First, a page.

Freeman Spogli Institute for International Studies Stanford University


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Henry T. Greely, JD   Download vCard
Deane F. and Kate Edelman Johnson Professor of Law and Stanford Health Policy Associate

Crown Quad, #333
Stanford, California 94305-8610

RG.HTG@Forsythe.stanford.edu
(650) 723-2517 (voice)


Research Interests
biomedical advances with society and its legal system; human cloning; human subjects protection system to genetics research; questions of neuroscience including predicting behavior; determining truth or falsity; criminal responsibility


Professor Greely's work has focused on the legal aspects of the health care financing system. His interests include the incentives for employers and insurers to discriminate among possible insured consumers and the legality of such discrimination. He is also interested in broad issues of health reform, in quality assurance, in practice guidelines, and in bioethics. He has also been increasingly active in the intersection of law and the revolution in genetics, including notably through his role as a co-director of the Stanford Program in Genomics, Ethics, and Society, as co-director of the Stanford Program in Law, Science, and Technology, as a member of the California State Commission on Human Cloning, and as a member of the Human Genome Diversity Project.

Stanford Departments
Law; Law, Science, and Technology; Genomics, Ethics, and Society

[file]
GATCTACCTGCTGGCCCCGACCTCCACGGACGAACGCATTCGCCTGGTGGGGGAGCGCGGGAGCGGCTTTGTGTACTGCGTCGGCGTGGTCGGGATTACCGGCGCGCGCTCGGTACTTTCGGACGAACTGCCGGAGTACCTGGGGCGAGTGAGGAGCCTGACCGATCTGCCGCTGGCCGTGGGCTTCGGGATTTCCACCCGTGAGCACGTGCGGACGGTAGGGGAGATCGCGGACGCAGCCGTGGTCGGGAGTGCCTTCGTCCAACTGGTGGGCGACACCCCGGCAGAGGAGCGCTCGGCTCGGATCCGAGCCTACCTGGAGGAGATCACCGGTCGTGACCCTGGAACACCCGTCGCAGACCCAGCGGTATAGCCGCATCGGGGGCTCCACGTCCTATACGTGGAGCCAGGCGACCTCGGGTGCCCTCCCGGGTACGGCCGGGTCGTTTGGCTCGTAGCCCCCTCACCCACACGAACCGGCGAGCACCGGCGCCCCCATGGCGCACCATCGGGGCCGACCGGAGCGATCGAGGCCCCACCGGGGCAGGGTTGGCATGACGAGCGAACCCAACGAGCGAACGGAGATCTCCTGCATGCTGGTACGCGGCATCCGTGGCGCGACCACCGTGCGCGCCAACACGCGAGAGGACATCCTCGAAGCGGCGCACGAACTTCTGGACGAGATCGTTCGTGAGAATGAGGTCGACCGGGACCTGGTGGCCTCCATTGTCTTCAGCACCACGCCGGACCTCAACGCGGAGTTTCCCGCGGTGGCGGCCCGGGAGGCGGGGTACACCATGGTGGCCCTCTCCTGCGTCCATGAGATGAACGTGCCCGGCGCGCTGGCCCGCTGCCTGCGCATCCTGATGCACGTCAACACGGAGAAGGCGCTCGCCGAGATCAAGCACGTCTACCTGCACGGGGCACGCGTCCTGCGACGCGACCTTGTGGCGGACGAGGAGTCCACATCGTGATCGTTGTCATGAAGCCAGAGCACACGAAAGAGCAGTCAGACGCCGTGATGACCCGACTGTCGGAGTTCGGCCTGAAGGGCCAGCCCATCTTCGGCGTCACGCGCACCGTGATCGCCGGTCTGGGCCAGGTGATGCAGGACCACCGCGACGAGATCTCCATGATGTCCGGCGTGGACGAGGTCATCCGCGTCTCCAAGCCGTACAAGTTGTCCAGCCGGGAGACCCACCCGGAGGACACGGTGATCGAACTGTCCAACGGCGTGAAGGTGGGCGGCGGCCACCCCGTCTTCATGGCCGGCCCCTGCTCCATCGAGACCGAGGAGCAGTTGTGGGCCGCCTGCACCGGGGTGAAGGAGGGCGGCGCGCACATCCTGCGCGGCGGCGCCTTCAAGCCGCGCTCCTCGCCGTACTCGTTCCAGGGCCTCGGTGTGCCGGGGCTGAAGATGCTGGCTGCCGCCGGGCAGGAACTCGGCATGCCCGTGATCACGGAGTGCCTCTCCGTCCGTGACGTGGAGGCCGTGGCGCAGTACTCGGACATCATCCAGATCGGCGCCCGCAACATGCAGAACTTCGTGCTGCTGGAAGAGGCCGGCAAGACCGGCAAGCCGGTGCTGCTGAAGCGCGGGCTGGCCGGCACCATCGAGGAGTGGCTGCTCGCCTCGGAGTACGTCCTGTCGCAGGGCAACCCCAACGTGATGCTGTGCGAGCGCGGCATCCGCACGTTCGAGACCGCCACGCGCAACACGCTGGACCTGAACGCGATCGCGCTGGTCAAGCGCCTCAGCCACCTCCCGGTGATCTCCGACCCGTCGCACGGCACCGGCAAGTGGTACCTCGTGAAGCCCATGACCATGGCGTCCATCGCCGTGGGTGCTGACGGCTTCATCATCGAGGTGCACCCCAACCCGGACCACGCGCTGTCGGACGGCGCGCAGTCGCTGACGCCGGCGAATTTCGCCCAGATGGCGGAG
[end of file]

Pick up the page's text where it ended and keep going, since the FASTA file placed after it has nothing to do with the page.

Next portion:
Other affiliations
California State Commission on Human Cloning, Human Genome Diversity Project




News around the web

Law Professor Hank Greely to receive 2012 Lyman Award
Since 1991, Hank Greely, '74, has delivered talks for alumni groups, including participating in Classes Without Quizzes during Reunion Homecoming and speaking on numerous panels for various Stanford student and alumni audiences.
January 23, 2013 in Stanford University News

Is Genome Sequencing Surpassing Medical Knowledge?
The cost of sequencing a human genome is plummeting, and soon many people may obtain a copy of their own. But how useful is that information to patients, especially if their genes predict untreatable, fatal diseases? Hank Greely discusses the promise and the pitfalls of genetic testing.
October 29, 2010 in NPR

Can MRIs Help Solve Crimes?
What if police could scan a suspect's brain to see if he was lying? Some companies claim the technology works, and it should be allowed as evidence at trial. Law professor Hank Greely explains the state of the technology and the ethical questions surrounding its use.
May 14, 2010 in NPR

Personalised genetic medicine a step closer to reality
Professor Henry Greely, from Stanford Law School in California, said patients, doctors and geneticists are about to be hit by a "tsunami" of genetic data.
April 30, 2010 in Telegraph.co.uk